Casidiam is applicable to conditions of broad scuffing such as wrist pins, camshafts, valve stems, sides of the big end of connecting rods, cam followers, titanium retainers and valve locks, and many others. Generally the harder and smoother the part and opposing surface the better. It does not work well in applications involving high point loads such as gear teeth. A typical cost for a part such as a wrist pin is under $30.
Next on the agenda was a discussion of electronic fuel injection applications and techniques by Gary Valine of Harley- Davidson. Mr. Valine covered the different approaches to tuning EFI as opposed to a carburetor. Using the Harley system, he illustrated how to start with the base fuel and spark maps and modify them to meet the needs of the particular engine being calibrated.
Mike Kloeber, crew chief of the Clay Milican/Werner Enterprises Top Fuel dragster, presented an in-depth revelation of current engine technology in this category of drag racing. If you follow the TV broadcasts of NHRA events, you already know that these engines are producing in the neighborhood of 8,000 peak horsepower at 7,500 rpm and over 7,000 ft.lbs. of torque at about 6,800 rpm. The supercharger runs at 25 to 55 percent overdrive and produces 40+ psi in the manifold. To that, the fuel system adds up to 100 gallons/minute of 90 percent nitro, which is ignited by a pair of MSD mags producing 44 amps each at the plugs, for a total output of almost 1 Joule (that's a lot of juice).
This is timed with an electronic ignition system with an average of 15 timing points. The long block geometry is fairly conventional, but one thing I found interesting was the dual roller lifter (one roller above the other on two axles) used on the exhaust side of the cam is necessary because the exhaust valve is being opened against extreme cylinder pressure, which will fail a conventional single roller lifter. Of course, this is all coupled to the drive train by the infamous clutch system, which is 50 to 60 percent responsible for the current level of performance of these cars.
After the break, the last activity of the day, a panel discussion, was convened to cover any unanswered questions from the audience.
Saturday evening is traditionally a "night on the town" time, where groups convene at local restaurants and watering holes to network, discuss engine science, and generally enjoy the company of friends and acquaintances from the conference.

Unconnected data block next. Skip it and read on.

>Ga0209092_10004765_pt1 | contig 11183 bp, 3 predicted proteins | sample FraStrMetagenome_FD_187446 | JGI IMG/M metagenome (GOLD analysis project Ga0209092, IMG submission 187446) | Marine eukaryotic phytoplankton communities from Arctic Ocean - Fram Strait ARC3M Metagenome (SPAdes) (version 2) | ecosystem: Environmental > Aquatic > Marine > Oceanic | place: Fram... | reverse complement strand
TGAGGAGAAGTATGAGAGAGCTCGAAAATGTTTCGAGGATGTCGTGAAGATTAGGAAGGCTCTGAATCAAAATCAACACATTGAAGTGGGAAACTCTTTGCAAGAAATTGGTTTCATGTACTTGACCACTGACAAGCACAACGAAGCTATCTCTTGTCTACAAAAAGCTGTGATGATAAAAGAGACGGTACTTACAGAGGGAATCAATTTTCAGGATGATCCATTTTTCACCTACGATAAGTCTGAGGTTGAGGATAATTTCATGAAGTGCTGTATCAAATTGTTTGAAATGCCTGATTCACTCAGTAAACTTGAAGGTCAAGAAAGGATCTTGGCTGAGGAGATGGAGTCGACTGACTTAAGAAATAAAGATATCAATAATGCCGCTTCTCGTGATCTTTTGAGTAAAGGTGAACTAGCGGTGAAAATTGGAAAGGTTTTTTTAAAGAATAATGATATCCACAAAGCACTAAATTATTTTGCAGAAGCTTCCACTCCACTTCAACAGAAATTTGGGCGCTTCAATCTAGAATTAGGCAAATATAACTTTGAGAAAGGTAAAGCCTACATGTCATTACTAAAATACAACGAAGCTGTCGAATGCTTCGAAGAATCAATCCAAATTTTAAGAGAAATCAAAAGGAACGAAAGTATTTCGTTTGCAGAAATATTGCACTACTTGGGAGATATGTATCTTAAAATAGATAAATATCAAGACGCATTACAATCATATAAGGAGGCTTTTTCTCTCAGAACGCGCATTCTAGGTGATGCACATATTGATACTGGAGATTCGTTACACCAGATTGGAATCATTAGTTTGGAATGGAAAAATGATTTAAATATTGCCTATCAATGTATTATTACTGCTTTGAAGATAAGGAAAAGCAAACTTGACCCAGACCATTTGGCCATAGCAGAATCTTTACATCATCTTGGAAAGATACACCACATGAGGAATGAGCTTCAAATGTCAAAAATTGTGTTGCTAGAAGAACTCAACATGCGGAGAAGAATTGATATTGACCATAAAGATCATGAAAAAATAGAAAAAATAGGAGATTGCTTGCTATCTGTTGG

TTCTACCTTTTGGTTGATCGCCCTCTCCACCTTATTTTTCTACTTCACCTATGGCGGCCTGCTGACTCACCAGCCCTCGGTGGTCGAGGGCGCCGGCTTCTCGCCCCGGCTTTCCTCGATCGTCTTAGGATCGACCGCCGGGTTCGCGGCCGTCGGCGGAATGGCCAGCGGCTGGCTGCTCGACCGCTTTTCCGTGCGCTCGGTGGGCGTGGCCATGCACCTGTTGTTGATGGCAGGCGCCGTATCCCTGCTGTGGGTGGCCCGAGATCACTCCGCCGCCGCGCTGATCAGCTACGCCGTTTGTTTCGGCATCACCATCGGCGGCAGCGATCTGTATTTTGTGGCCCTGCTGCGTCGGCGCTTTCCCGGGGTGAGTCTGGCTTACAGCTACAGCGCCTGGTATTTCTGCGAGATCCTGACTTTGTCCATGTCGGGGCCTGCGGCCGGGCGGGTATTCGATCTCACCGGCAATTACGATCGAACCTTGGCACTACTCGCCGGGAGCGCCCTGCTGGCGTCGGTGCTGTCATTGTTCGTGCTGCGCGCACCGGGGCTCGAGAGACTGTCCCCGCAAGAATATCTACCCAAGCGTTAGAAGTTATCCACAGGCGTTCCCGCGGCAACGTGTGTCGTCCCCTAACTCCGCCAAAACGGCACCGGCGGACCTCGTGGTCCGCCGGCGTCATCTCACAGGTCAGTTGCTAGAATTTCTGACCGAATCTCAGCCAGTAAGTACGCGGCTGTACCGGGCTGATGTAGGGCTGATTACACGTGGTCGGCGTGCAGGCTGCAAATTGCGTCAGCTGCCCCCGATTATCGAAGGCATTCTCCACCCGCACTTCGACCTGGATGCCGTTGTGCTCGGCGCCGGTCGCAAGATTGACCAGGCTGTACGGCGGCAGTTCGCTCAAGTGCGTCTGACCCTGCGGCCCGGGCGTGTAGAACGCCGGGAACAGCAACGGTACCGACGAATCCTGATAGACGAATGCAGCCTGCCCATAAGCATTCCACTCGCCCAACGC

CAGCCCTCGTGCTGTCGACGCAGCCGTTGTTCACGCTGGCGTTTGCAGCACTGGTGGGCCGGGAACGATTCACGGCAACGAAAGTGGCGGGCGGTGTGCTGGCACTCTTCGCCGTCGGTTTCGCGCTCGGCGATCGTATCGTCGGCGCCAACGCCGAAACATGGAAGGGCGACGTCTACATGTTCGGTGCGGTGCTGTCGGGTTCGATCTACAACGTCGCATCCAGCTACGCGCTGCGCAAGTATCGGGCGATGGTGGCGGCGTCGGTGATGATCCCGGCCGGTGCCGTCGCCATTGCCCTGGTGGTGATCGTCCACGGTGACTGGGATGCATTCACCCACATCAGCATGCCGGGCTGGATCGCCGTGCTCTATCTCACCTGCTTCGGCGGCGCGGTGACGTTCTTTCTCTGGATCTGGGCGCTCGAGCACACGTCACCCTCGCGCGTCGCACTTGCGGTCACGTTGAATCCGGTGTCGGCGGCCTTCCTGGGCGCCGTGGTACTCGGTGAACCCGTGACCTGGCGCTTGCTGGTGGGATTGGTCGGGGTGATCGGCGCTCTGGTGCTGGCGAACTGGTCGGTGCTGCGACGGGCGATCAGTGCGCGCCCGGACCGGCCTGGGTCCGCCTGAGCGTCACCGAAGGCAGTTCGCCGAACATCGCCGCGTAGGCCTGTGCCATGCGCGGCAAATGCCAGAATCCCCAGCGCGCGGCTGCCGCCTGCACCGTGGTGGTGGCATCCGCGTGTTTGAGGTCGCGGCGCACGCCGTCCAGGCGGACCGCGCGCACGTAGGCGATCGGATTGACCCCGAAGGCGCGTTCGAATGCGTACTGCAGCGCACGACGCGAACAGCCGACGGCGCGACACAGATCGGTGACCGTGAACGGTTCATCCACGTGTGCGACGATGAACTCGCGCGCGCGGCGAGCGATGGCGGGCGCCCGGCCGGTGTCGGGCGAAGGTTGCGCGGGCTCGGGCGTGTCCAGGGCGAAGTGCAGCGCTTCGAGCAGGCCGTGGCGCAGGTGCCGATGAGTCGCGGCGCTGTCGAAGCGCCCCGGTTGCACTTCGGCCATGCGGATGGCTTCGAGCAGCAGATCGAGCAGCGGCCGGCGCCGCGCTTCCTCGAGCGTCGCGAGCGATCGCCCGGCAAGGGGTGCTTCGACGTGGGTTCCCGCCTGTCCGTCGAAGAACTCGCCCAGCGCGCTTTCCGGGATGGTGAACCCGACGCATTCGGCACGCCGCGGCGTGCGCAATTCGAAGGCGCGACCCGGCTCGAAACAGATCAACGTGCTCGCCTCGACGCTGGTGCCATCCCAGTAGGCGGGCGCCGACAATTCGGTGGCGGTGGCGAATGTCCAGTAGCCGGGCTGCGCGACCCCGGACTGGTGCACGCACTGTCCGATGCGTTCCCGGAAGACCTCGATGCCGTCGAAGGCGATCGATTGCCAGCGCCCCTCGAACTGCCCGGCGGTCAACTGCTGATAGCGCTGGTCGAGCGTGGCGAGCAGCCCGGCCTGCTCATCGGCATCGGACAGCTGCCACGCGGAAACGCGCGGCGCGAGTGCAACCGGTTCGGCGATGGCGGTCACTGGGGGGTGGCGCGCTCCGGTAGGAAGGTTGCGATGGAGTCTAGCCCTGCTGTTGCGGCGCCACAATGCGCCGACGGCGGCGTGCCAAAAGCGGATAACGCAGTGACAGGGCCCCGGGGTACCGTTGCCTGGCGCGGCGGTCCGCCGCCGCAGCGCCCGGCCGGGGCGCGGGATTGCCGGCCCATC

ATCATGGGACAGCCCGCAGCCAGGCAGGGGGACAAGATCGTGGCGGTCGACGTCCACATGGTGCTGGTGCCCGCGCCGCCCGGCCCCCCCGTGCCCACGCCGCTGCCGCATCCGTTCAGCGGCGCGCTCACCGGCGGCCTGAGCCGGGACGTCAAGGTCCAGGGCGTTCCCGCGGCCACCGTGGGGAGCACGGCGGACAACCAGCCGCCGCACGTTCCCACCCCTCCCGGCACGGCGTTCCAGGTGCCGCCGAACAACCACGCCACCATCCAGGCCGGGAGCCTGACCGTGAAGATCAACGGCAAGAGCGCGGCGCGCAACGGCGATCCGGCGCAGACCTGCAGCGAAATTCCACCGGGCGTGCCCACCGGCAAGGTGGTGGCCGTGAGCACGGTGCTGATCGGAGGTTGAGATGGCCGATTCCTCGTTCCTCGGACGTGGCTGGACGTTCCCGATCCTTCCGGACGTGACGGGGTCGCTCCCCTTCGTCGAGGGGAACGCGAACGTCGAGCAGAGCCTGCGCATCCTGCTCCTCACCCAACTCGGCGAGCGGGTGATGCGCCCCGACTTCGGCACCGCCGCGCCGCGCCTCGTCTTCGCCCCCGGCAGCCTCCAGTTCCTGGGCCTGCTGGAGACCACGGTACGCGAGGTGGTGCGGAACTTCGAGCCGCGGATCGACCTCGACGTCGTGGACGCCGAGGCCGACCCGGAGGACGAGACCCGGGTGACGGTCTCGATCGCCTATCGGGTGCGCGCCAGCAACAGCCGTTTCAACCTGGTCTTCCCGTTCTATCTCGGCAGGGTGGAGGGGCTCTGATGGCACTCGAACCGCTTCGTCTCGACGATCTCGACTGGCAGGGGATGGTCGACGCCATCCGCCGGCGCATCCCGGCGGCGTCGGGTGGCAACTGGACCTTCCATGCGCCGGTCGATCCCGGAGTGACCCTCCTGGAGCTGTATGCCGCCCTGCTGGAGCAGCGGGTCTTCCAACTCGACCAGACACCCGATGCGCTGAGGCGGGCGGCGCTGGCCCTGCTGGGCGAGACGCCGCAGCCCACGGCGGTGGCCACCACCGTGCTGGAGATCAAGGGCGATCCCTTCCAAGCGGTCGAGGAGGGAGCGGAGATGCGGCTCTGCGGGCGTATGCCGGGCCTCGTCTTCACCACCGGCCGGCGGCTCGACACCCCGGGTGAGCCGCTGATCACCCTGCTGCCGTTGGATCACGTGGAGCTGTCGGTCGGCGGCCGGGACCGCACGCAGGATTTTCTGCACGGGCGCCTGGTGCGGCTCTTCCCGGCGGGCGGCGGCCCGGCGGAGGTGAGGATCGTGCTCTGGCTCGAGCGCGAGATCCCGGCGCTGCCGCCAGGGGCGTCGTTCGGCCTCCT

Charles Jenckes, Engine Development Engineer for Dale Earnhardt Inc. opened the Sunday session. Jenckes' presentation centered on the considerations associated with airflow (compressible fluid flow) in a NASCAR NEXTEL Cup engine: engine regulations, cylinder head regulations, importance of engine performance, and the state of the art circa 2003. Rating the five most important elements in Cup racing, he put engines at the bottom, behind the driver; team and resource management; aerodynamics and mechanical grip; and pit crew performance and race strategy.
Jenckes explained the three most important areas for power production are cylinder heads, valve train and then intake manifolds. In the valve train, the practice of "lofting" the valve, and limiting valve lift with the valve spring, gives some measure of variable valve timing. In the manifold, wave tuning is considered more significant than maximum flow, and larger volume gives more power but less driver feel. Trends cited in head design include shallower valve seat angles, moving the intake more toward the center, and raising the ports as much as possible. In the future, he predicts tighter regulations, significantly higher engine speeds, and a common-template engine.
The final presentation of the conference was made by Cadet Sean McConnells of the Air Force Academy, in partnership with Cadet Mike DiMaria. S&S Cycle, Viola, WI, requested ideas to improve the performance of a TRAMP motorcycle for an assault on the world land speed record for partially streamlined bikes in the 3000 cc class (250+HP), requiring speeds in excess of 250 mph. A quarter-scale model was constructed for wind tunnel testing, and initial tests and calculations were made to establish a baseline of the basic motorcycle and rider without fairings. The project progressed through various configurations for front, rear and side fairings, both in the wind tunnel and the water tunnel. Fairings with dimples, and with vortex generators were also tested. The surprising conclusion was that the baseline motorcycle and rider without any fairings at all had the lowest drag.
During the subsequent question period, Mike Kloeber made a valiant attempt to get his Top Fuel Dragster tested in the Academy wind tunnel. When advised by the Air Force representatives that they would not be interested in doing that, Mike reminded them that the Army sponsors one of his competitors. Sadly, the answer was still no.
Sunday afternoon, after lunch, "The Gathering" convened. Somewhat like a large cocktail party, this is a final opportunity for attendees to confront speakers with more questions, network with new and old acquaintances, look over the displays, and just generally hang out until time to leave.
Everyone came away from the 14th AETC with a better understanding of important aspects of advanced engine technology and how seemingly minor things can affect your high performance engine in a negative way. We all know that the difference between first place and second place is in the details - to exploit that difference you can't afford to miss these conferences.
The AETC brochure promises "give us three days and we'll give you more power secrets than you could find in months at the race track." Today's racing industry moves too fast for you to take the time to learn it. Dive into the pool of knowlege next winter to get better faster.
The 15th Annual AETC will take place January 6-9, 2005, again at the Antlers Adam's Mark Hotel in Colorado Springs, CO. For more information about registering for the next conference or receiving videotapes or transcripts of this year's sessions, check the AETC Web site at www.aetconline.com.